Properly Design Your Building For Wind Loads

Why Risk “Homemade” Pole Barns

engineer-seal-257x300Recently, my hometown of Spokane, Washington (near Idaho, not Seattle) experienced some tremendous windstorms. These winds were strong enough to leave most of the region without power. My brother was one of those who went without electricity for over a week!

The local news organizations had a field day with reporting. The local newspaper (The Spokesman-Review) stated the winds
reached 71 mph (miles per hour).

KREM is one of Spokane’s radio and television stations. On their website is a story about a man who had his “homemade” shop destroyed by the wind storm:

Spokane County, as well as the rest of Washington State, has adopted the 2012 International Building Code (IBC). Under it, the minimum design wind speed for structures is 110 mph (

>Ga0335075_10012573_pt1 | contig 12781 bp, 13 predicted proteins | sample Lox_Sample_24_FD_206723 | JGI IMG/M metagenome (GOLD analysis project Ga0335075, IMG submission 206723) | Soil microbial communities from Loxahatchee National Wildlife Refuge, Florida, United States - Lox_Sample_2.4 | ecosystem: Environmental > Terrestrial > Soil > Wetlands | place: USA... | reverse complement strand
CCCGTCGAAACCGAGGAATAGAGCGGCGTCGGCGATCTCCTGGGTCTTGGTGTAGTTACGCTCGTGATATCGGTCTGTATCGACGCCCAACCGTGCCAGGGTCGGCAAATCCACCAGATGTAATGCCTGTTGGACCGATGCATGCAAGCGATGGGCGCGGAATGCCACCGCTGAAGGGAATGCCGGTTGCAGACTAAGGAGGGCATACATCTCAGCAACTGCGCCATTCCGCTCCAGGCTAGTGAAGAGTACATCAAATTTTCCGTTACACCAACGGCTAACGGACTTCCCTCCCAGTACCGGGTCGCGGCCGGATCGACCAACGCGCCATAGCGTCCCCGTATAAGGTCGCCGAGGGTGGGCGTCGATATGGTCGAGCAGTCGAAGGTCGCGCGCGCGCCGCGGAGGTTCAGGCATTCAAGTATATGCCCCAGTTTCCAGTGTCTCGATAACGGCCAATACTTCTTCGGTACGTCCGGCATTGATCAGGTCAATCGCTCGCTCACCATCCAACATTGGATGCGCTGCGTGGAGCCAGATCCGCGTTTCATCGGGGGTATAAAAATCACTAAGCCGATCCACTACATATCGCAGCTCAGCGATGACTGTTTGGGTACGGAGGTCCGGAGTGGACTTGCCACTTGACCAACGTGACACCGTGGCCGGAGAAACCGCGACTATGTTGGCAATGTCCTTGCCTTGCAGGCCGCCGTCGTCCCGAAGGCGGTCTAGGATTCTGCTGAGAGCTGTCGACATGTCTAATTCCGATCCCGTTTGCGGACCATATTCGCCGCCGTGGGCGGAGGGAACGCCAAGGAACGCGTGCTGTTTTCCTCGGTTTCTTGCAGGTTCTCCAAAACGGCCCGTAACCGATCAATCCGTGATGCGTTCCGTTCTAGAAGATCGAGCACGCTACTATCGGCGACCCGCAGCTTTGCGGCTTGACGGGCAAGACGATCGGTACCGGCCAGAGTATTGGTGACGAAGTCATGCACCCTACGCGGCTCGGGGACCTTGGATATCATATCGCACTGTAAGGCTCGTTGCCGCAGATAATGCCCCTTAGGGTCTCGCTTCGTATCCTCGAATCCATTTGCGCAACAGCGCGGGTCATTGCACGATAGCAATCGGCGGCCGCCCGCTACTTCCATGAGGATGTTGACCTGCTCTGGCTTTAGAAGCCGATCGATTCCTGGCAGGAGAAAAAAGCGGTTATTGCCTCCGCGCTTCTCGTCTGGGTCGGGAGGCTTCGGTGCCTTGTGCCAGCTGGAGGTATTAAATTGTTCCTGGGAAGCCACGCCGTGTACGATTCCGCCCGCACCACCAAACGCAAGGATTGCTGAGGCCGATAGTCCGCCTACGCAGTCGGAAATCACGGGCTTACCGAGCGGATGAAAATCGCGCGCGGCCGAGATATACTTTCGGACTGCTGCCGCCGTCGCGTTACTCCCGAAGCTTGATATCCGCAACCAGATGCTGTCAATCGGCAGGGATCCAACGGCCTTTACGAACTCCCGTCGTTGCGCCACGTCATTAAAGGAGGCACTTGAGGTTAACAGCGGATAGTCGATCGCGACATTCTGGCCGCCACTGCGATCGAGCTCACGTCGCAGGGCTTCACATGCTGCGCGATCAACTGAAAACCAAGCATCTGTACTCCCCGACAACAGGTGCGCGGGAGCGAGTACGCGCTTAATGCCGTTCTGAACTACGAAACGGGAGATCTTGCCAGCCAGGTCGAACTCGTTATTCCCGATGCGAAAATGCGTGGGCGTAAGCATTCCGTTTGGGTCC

The 71 mph recorded maximum wind speed happens to only pack just under 42% of the force of the Code required design minimum.

Hmmmmm…..a failure at under ½ of the design requirement? How does this happen?

Well, the failed “shop” is described as being “homemade”. This could potentially be politically correct speak for – the building owner winged it and did not apply for a Building Permit.

So what happened in the case of the failed building? Without a physical examination, it is impossible to tell, but here are a few of the possibilities:

The shop was “stud framed”. The IBC restricts the unsupported height of a stud as being 10’ ( SEE TABLE 2308.9.1. I don’t know how tall those walls are, but they are over 10 feet!

I have no idea how the wall steel was attached to the studs – as the steel was applied vertically, over vertical framing. The steel is meant to be applied vertically over horizontal framing.

The roof steel appears to be applied by screwing it down to OSB (oriented strand board), which is not an approved method of assembly.

Here is a case where someone tried to save a dime, by doing their own unqualified design, and it backfired.

My recommendation – only erect buildings which have been designed by a registered design professional (RDP – engineer or architect), to meet climactic conditions which will be applicable to the location of the building

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